My mother has the honey-brown skin and the pearl-white smile that sets the tone for Samoan culture.
She’s part of the magic of the Pacific. She belongs to a people whose culture is the poetry of the waves, the canvas of the stars, and the music in the language of her island race.
As a young boy, I used to lie in bed at night and listen to her speaking on the phone in her native Samoan to her sisters, my aunts, overseas. I would try and pronounce some of the words. Her culture was strong, but she admitted that she didn’t teach us Samoan customs and language because she didn’t think it would be helpful to us growing up in New Zealand.
Easier to fall culturally asleep
As a powerful force in the family, she was immensely proud of her Samoan heritage. But when I went out from the family into the other three of Bronfenbrenner’s* four worlds — school/work, peers, and community — I felt a kind of shame. So it was easier, or less difficult, to fall culturally asleep.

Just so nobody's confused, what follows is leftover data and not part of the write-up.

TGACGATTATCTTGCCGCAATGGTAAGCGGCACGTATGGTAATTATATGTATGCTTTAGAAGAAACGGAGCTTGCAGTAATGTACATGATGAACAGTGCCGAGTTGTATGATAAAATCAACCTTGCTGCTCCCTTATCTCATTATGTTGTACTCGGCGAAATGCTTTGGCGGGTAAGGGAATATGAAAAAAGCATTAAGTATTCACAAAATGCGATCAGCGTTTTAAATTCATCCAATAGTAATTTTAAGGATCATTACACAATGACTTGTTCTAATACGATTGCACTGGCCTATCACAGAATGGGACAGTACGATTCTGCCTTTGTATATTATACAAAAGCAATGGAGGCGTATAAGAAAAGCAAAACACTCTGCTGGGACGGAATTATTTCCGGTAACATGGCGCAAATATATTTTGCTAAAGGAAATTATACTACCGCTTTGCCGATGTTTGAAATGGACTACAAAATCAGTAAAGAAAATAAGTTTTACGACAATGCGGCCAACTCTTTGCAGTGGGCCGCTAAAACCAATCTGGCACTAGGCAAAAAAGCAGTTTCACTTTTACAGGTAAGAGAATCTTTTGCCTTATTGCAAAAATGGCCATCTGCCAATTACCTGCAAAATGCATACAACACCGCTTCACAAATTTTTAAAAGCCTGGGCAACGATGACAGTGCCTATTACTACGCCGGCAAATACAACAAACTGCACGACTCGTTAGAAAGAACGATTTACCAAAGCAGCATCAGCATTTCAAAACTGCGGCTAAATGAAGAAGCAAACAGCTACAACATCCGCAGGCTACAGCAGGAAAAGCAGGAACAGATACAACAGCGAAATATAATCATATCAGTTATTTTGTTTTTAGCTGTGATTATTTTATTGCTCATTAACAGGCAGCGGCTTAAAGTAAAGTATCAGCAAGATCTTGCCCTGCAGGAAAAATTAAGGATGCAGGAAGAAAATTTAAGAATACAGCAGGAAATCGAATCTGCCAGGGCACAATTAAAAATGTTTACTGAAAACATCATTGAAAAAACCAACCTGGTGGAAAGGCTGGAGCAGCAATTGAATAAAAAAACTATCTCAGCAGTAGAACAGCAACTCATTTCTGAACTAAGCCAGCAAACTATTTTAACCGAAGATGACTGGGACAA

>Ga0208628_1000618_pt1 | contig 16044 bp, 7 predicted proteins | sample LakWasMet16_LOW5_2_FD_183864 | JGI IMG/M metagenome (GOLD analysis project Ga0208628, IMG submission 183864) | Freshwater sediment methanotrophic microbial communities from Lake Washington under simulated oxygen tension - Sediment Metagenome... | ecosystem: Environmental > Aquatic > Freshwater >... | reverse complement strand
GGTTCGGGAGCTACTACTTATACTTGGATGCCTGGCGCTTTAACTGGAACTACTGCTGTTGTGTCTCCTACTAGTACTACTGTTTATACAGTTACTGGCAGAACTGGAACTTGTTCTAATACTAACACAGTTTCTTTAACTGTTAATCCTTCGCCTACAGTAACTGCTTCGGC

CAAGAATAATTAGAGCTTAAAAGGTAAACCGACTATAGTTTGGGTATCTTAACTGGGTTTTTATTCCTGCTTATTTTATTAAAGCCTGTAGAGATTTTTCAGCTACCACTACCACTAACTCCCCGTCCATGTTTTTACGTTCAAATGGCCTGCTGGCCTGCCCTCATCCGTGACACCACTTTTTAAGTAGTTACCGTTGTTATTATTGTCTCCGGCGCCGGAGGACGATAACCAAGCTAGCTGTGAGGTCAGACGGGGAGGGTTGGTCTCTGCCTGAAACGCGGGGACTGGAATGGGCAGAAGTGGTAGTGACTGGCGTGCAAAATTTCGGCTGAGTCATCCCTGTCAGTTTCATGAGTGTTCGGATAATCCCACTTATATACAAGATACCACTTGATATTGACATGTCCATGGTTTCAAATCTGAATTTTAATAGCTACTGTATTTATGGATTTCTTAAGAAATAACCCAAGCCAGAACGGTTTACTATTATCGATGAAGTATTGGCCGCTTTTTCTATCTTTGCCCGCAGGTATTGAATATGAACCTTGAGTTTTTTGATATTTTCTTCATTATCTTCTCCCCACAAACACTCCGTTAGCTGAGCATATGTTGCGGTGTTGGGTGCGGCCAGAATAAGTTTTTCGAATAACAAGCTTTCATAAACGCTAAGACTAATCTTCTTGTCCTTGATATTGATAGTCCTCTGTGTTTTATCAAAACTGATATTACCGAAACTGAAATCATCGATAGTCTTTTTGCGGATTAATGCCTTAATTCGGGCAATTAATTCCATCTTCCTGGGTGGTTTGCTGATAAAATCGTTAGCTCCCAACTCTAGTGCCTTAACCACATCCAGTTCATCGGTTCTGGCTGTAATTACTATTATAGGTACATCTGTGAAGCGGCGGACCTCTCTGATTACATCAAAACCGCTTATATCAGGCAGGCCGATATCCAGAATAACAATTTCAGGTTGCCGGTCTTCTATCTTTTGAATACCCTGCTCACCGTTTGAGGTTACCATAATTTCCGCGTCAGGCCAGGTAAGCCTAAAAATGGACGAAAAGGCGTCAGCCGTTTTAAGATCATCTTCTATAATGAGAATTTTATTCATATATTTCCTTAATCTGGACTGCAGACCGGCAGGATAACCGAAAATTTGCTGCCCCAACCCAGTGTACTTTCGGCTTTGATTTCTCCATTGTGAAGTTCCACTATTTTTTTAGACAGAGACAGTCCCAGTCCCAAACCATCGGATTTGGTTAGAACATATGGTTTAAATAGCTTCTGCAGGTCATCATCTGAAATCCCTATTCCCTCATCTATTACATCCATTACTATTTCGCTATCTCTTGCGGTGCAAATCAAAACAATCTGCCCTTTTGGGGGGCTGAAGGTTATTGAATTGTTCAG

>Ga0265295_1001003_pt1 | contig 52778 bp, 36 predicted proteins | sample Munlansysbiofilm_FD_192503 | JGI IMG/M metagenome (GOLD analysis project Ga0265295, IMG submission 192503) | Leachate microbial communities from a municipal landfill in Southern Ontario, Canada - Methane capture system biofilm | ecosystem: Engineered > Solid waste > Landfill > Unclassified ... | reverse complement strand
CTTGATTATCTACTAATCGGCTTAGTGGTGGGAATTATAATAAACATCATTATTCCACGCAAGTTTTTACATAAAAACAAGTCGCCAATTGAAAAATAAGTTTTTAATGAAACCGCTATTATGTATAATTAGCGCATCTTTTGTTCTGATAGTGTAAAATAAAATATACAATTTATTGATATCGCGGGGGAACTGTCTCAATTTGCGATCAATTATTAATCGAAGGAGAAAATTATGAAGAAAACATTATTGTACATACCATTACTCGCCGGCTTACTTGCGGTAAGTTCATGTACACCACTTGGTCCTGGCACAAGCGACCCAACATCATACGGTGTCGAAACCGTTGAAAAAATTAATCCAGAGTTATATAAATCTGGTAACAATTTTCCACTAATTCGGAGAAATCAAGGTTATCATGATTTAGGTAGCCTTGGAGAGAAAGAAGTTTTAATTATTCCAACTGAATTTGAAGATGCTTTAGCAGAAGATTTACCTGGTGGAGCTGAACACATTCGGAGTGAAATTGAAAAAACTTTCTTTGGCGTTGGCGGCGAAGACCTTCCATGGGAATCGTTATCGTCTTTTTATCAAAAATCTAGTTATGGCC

I’ve seen this same cultural slumber in many young people with whom I’ve journeyed as a youth worker.
In my early thirties I did some social work study, part of which examined Maori culture. The curriculum called for everyone to explore and share their own cultural heritage.
It touched me profoundly. I underwent a cultural awakening in both my mother’s Samoan culture and my father’s Scottish heritage, along with my own experience of Maori and New Zealand culture. And I realised that what had been missing or empty could nonetheless be replaced.
It was an awakening to something I innately knew but was too immature as an adolescent and young adult to acknowledge. Young people, of course, want to fit in at almost any cost. It’s only in adulthood that they realise there is something more, a void to be explored and filled. That’s where the cultural awakening, or enrichment, can begin. It goes from ‘so what’ to ‘wow.’ And it’s never too late.
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Article written by Roger McDonald and Gregg Morris, facilitator of Mahana Culture’s Culture Connects program
* Urie Bronfenbrenner, US psychologist known for his work in ecological systems theory in child development